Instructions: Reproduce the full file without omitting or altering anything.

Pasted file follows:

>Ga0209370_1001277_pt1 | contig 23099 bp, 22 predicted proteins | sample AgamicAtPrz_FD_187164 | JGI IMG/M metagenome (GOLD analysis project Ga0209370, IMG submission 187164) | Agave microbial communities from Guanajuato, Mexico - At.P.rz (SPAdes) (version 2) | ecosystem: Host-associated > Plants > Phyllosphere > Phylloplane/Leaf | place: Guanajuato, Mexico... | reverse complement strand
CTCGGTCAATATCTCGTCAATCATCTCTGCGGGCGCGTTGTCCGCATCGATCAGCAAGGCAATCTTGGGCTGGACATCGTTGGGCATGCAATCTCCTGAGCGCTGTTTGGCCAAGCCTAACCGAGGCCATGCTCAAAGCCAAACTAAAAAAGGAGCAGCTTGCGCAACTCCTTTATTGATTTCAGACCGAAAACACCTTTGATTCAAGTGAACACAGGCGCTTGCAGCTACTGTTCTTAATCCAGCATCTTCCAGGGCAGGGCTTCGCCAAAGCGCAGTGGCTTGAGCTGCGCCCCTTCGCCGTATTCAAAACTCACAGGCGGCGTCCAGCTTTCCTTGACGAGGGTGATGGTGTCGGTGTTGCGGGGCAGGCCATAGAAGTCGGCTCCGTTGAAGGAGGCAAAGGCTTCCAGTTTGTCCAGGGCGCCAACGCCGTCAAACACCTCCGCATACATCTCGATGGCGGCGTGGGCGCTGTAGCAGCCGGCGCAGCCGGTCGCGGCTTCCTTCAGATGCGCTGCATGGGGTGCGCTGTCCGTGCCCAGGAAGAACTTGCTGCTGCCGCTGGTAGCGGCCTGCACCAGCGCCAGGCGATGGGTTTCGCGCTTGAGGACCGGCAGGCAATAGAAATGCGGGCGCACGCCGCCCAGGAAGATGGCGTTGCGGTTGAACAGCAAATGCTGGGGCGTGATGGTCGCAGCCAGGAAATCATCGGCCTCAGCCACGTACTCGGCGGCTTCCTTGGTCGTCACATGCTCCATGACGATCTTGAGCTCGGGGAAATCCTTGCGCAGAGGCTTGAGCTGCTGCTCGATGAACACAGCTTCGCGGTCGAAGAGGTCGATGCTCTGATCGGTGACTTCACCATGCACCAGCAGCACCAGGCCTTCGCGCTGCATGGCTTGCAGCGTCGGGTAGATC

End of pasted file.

>Ga0209370_1001277_pt1 | contig 23099 bp, 22 predicted proteins | sample AgamicAtPrz_FD_187164 | JGI IMG/M metagenome (GOLD analysis project Ga0209370, IMG submission 187164) | Agave microbial communities from Guanajuato, Mexico - At.P.rz (SPAdes) (version 2) | ecosystem: Host-associated > Plants > Phyllosphere > Phylloplane/Leaf | place: Guanajuato, Mexico... | reverse complement strand
CTCGGTCAATATCTCGTCAATCATCTCTGCGGGCGCGTTGTCCGCATCGATCAGCAAGGCAATCTTGGGCTGGACATCGTTGGGCATGCAATCTCCTGAGCGCTGTTTGGCCAAGCCTAACCGAGGCCATGCTCAAAGCCAAACTAAAAAAGGAGCAGCTTGCGCAACTCCTTTATTGATTTCAGACCGAAAACACCTTTGATTCAAGTGAACACAGGCGCTTGCAGCTACTGTTCTTAATCCAGCATCTTCCAGGGCAGGGCTTCGCCAAAGCGCAGTGGCTTGAGCTGCGCCCCTTCGCCGTATTCAAAACTCACAGGCGGCGTCCAGCTTTCCTTGACGAGGGTGATGGTGTCGGTGTTGCGGGGCAGGCCATAGAAGTCGGCTCCGTTGAAGGAGGCAAAGGCTTCCAGTTTGTCCAGGGCGCCAACGCCGTCAAACACCTCCGCATACATCTCGATGGCGGCGTGGGCGCTGTAGCAGCCGGCGCAGCCGGTCGCGGCTTCCTTCAGATGCGCTGCATGGGGTGCGCTGTCCGTGCCCAGGAAGAACTTGCTGCTGCCGCTGGTAGCGGCCTGCACCAGCGCCAGGCGATGGGTTTCGCGCTTGAGGACCGGCAGGCAATAGAAATGCGGGCGCACGCCGCCCAGGAAGATGGCGTTGCGGTTGAACAGCAAATGCTGGGGCGTGATGGTCGCAGCCAGGAAATCATCGGCCTCAGCCACGTACTCGGCGGCTTCCTTGGTCGTCACATGCTCCATGACGATCTTGAGCTCGGGGAAATCCTTGCGCAGAGGCTTGAGCTGCTGCTCGATGAACACAGCTTCGCGGTCGAAGAGGTCGATGCTCTGATCGGTGACTTCACCATGCACCAGCAGCACCAGGCCTTCGCGCTGCATGGCTTGCAGCGTCGGGTAGATC